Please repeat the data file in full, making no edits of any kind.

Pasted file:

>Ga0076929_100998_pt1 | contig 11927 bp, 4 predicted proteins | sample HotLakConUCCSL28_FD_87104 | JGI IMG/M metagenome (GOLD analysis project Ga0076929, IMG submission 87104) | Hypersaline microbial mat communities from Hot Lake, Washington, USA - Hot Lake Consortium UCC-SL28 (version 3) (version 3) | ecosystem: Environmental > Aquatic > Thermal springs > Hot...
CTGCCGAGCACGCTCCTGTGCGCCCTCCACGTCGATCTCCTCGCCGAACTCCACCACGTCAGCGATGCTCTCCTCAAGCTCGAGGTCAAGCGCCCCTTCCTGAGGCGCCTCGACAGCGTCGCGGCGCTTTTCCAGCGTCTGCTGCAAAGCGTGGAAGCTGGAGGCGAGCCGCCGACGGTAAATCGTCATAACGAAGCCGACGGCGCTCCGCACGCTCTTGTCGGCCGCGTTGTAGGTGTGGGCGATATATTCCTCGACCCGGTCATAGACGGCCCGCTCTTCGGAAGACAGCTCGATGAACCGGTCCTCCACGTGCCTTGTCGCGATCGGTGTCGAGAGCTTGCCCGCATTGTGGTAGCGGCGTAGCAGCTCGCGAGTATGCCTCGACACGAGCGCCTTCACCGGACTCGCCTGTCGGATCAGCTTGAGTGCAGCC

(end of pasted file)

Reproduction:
>Ga0076929_100998_pt1 | contig 11927 bp, 4 predicted proteins | sample HotLakConUCCSL28_FD_87104 | JGI IMG/M metagenome (GOLD analysis project Ga0076929, IMG submission 87104) | Hypersaline microbial mat communities from Hot Lake, Washington, USA - Hot Lake Consortium UCC-SL28 (version 3) (version 3) | ecosystem: Environmental > Aquatic > Thermal springs > Hot...
CTGCCGAGCACGCTCCTGTGCGCCCTCCACGTCGATCTCCTCGCCGAACTCCACCACGTCAGCGATGCTCTCCTCAAGCTCGAGGTCAAGCGCCCCTTCCTGAGGCGCCTCGACAGCGTCGCGGCGCTTTTCCAGCGTCTGCTGCAAAGCGTGGAAGCTGGAGGCGAGCCGCCGACGGTAAATCGTCATAACGAAGCCGACGGCGCTCCGCACGCTCTTGTCGGCCGCGTTGTAGGTGTGGGCGATATATTCCTCGACCCGGTCATAGACGGCCCGCTCTTCGGAAGACAGCTCGATGAACCGGTCCTCCACGTGCCTTGTCGCGATCGGTGTCGAGAGCTTGCCCGCATTGTGGTAGCGGCGTAGCAGCTCGCGAGTATGCCTCGACACGAGCGCCTTCACCGGACTCGCCTGTCGGATCAGCTTGAGTGCAGCC